Levine has been a force at Showtime since joining the company as exec VP of original programming 2001. He’s been a constant through the tenures of three entertainment chiefs at the premium cabler, starting with Jerry Offsay and continuing through Bob Greenblatt and current Showtime Networks president David Nevins.
“Gary has been an integral part of building Showtime Networks’ stellar original programming brand,” Nevins said. “He also happens to be one of the most respected creative executives in the business because he knows how to bring out the best in everyone who works with him. Gary has proven to be an invaluable creative partner to me since the day I arrived at Showtime. I am confident that in his expanded role he will lead our programming team to outstanding new heights.”
Levine is widely admired in the TV biz by showrunners and other creatives as a straight-shooter with strong instincts. He’s had a hand in all of the cabler’s major series and documentary productions, from “Dexter,” “The Tudors,” “Californication” and “The L Word” to recent hits “Homeland,” “Shameless,” “Ray Donovan” and “The Affair.”
“Every conversation with Gary is just that — it’s a conversation, not the network executive hammering down with notes,” said Clyde Phillips, who worked with Levine as showrunner of Showtime’s “Dexter” and “Nurse Jackie.” “When hegives a note that he wants a change in something, he always starts it with ‘What do you think about this idea?’ “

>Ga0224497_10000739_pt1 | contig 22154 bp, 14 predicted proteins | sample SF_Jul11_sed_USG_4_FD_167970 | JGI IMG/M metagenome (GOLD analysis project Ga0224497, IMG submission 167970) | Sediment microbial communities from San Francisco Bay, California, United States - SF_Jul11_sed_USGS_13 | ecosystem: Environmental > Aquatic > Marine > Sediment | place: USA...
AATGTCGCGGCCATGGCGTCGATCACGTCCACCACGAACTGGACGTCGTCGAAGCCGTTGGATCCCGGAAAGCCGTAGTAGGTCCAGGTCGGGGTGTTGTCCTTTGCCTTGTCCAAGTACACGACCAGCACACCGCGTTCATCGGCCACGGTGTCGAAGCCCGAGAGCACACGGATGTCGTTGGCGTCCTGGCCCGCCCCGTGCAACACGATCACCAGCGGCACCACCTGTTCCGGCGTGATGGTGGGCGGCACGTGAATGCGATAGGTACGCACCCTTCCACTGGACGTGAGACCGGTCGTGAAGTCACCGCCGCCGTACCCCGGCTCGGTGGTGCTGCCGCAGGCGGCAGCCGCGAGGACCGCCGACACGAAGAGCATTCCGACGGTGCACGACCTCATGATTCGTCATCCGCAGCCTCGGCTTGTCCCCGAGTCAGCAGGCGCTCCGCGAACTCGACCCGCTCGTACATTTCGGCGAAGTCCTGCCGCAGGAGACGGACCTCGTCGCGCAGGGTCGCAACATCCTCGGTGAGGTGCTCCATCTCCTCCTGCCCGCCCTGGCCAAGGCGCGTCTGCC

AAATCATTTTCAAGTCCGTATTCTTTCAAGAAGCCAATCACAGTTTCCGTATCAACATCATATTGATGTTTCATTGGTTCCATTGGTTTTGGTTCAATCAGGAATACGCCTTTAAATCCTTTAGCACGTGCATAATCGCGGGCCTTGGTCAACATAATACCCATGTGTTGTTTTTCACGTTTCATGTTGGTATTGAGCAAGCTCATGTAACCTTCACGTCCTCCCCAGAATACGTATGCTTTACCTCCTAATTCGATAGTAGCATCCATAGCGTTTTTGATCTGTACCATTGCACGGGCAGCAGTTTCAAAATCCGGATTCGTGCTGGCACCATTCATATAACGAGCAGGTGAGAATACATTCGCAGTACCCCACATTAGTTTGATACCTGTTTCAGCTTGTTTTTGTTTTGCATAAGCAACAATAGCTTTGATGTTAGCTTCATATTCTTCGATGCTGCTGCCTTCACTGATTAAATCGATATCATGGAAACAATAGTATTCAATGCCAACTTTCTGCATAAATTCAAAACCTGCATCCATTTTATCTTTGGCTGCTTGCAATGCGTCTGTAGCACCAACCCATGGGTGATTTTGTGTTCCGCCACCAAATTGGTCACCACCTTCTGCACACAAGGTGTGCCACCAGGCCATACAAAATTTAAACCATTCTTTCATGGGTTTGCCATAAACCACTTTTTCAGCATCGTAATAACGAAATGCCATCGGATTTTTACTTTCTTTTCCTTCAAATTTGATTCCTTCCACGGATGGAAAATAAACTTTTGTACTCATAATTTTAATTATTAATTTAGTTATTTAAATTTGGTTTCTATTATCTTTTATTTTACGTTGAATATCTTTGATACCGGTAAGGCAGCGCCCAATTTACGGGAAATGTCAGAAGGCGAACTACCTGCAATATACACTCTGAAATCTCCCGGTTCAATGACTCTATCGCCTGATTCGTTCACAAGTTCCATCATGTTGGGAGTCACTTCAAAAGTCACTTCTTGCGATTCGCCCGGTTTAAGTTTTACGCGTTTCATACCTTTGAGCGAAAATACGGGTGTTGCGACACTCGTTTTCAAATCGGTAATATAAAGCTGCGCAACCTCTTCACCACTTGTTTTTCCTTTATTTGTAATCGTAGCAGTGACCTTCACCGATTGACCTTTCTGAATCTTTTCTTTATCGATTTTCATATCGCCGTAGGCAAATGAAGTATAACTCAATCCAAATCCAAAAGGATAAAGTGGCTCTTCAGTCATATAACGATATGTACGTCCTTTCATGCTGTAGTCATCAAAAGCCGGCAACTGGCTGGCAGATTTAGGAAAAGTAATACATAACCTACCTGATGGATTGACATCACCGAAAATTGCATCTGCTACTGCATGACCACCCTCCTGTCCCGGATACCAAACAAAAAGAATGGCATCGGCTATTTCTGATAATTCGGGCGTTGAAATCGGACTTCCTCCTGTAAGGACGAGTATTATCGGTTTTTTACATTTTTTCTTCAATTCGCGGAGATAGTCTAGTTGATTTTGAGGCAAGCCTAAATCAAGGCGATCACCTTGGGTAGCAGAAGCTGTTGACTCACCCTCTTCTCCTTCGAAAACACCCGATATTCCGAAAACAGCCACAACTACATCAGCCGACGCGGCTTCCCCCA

Phillips noted that Levine remained as engaged on “Nurse Jackie” through the series final episodes as he did in its earlier seasons. “He cares so deeply,” he said. Levine’s focus on the work has been so thorough that Phillips noted the promotion to president marks the first title bump in his 15 years with Showtime.
Among Levine’s many talents is his skill as a lay cantor. Phillips tapped his longtime friend to sing some years ago at the naming ceremony for his daughter, Claire. “He has a beautiful voice,” Phillips said.
Before Showtime, Levine was president of the pioneering Internet content company Icebox. He held development posts at Warner Bros. TV, Witt-Thomas Productions and at ABC. During his time at the Alphabet, Levine championed the David Lynch-Mark Frost drama “Twin Peaks,” which became a cult favorite and is now being revived as limited sequel series at Showtime.
Early on his career, Levine worked as a producer for New York’s Roundabout Theater and spent five years as managing director of the Williamstown Theatre festival.